All of K-State constitutes free speech zone

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Members of the Black Student Union and other protesters stand on the side of Anderson Avenue, hoisting signs and chanting slogans on Dec. 4, 2014. (File Photo by Hannah Hunsinger | The Collegian)

Kansas State as a whole is a free-speech zone. This means that students are allowed to hold a speech, peaceful assembly or demonstration without having to “register” or “seek permission” from anyone, according to the most recent newsletter published by K-State’s General Counsel.

Lt. Bradli Millington, coordinator for support services at the K-State Police Department, also said everyone’s rights must be protected.

“We’re kind of a free speech zone area anywhere on campus,” Millington said. “Everyone has their First Amendment rights so we’ve got to protect their rights whether we’re for or against the protest.”

Annie Jewell, junior in public relations and public relations director for the Student Governing Association, said these rights provide students an opportunity to use their voices.

“Just being able to stand up for those beliefs and standing up for what you feel is important is going to give students the power to use their voice,” Jewell said.

Jewell also said with the election coming up, students have the right to openly express their political beliefs about the upcoming presidential election.

“We encourage people to be politically active and engaged in the political process, and I think that that is the type of expression that all student leaders and students in general should be free to talk about,” Jewell said.

Despite all these freedoms, the General Counsel newsletter also explained the limitations that can be set by university standards. For example, the university has an anti-discrimination policy that can apply in certain circumstances and policies that can “impose reasonable time, place and manner restrictions that are content-neutral.”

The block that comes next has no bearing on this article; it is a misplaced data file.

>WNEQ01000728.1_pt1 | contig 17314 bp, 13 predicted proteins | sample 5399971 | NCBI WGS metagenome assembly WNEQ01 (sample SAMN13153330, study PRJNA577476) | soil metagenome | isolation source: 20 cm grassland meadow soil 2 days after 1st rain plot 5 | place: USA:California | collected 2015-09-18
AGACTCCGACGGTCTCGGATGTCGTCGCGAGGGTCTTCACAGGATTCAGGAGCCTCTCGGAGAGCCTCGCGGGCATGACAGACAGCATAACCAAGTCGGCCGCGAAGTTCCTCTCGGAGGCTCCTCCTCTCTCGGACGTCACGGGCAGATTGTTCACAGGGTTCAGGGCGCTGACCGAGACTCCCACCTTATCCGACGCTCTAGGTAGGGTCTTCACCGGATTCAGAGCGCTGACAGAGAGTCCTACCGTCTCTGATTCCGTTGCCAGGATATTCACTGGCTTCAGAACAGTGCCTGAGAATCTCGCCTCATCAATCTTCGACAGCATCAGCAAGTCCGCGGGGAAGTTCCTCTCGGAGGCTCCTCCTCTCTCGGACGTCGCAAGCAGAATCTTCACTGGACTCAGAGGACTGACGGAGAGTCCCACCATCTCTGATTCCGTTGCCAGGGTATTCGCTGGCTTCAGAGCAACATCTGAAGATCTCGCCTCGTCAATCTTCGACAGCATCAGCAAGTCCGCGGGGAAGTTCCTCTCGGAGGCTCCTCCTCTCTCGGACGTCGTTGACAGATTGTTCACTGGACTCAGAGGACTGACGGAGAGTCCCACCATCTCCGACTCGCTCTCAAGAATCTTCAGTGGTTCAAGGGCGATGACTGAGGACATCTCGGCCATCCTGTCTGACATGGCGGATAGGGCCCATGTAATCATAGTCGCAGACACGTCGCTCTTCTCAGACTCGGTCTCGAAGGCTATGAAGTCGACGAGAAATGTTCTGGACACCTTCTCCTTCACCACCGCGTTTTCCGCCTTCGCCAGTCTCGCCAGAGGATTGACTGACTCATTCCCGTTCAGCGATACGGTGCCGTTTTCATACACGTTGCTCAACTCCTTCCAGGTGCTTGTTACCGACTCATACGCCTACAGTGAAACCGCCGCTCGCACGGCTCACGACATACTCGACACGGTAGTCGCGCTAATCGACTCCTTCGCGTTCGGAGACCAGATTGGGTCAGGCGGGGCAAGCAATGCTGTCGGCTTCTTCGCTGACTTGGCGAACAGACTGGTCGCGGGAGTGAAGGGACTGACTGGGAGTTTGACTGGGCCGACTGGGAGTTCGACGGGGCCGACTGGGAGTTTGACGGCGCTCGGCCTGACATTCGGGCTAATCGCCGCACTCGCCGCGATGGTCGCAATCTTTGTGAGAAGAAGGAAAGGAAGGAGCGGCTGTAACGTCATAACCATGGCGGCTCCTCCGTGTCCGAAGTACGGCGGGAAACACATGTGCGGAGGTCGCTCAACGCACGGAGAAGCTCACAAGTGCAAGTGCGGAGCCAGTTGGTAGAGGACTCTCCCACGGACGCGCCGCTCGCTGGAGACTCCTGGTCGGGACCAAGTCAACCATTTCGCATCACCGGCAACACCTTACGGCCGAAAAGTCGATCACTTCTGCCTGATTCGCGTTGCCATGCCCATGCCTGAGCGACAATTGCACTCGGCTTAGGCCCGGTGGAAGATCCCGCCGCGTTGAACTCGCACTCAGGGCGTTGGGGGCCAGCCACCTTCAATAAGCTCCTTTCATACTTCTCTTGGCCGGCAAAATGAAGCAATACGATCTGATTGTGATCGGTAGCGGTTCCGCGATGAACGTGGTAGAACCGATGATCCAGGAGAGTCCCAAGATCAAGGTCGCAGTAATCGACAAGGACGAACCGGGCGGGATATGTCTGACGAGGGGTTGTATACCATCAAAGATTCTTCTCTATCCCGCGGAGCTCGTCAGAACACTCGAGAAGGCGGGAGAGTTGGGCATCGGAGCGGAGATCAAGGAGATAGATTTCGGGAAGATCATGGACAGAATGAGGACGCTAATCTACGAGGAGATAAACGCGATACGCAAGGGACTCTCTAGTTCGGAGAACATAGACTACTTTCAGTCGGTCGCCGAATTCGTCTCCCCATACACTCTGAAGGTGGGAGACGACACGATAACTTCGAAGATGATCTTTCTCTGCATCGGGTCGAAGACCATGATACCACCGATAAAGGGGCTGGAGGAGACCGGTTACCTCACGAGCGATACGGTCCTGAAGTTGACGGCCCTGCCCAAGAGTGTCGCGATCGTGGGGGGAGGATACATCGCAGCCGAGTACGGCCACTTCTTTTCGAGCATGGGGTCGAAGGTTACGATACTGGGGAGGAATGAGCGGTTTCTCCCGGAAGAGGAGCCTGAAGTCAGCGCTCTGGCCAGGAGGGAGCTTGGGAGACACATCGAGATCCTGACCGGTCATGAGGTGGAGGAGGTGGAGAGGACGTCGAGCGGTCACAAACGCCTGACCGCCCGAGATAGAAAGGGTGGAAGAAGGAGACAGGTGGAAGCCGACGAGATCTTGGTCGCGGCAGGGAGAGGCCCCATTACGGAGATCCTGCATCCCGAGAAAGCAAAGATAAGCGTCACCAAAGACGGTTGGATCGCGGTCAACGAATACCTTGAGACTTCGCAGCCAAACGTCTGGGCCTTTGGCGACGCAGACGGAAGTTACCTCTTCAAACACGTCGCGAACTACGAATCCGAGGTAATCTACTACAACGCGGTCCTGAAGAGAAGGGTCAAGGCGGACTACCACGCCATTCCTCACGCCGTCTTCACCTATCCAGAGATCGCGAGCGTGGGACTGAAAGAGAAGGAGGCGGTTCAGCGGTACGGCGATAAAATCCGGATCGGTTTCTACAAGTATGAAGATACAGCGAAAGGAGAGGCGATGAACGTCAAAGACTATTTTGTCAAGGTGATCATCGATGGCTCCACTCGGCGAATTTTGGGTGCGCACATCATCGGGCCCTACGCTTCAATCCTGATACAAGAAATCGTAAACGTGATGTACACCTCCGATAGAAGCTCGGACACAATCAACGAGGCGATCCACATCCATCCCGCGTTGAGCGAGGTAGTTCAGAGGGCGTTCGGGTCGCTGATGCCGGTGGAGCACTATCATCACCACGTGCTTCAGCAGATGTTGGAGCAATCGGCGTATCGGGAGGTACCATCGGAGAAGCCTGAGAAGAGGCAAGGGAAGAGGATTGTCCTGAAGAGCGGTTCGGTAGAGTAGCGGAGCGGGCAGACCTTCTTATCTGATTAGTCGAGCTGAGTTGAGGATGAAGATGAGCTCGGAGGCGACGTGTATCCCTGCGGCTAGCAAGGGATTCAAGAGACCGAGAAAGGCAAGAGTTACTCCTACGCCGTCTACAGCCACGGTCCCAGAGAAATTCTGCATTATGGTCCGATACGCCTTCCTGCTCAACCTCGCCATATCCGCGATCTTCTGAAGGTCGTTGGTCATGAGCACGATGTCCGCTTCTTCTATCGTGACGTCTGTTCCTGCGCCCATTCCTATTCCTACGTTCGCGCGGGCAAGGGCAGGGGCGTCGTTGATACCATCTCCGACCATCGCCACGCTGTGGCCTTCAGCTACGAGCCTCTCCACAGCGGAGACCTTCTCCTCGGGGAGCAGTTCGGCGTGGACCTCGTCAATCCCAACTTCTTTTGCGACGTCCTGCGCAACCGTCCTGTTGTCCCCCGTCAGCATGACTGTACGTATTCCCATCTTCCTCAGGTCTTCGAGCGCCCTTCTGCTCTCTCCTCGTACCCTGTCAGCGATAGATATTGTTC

While students are not required to request permission, Millington said that on some occasions protesters write letters to the K-State Police Department to inform them where they will be. Millington said this kind of information can be helpful in the department’s pursuit to protect free speech rights or respond to any incidents that occur.

“It’s just a safety issue,” Millington said. “We want to make sure their voices are heard, but also if there’s another group that wants to counter them, they have a right to counter them, too.”

However, Millington said citizens are often very obedient to the rules and regulations of protests and they do not have many problems.

“Pretty much everybody does what we ask them to do,” Millington said.

In addition to protesting on campus, students and other Manhattan residents alike can also protest off campus as well. However, off-campus protests require that an application be filled out and given to Customer Service at City Hall. Gary Fees, City Clerk for Manhattan, said that from there, the application is routed to the Riley County Police Department and a couple city departments before being approved.

“It’s a very straightforward process,” Fees said.

Additionally, Fees said protests can be held in a variety of locations throughout the city, including Triangle Park and other public areas. The city application for peaceful assembly is free and can be found on the city’s website.

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Emily Moore
My name is Emily Moore and I'm a senior majoring in English and mass communications with a minor in leadership. I love to read, write and edit. During my free time, I enjoy doing crossword puzzles, rock climbing and spending time with my friends.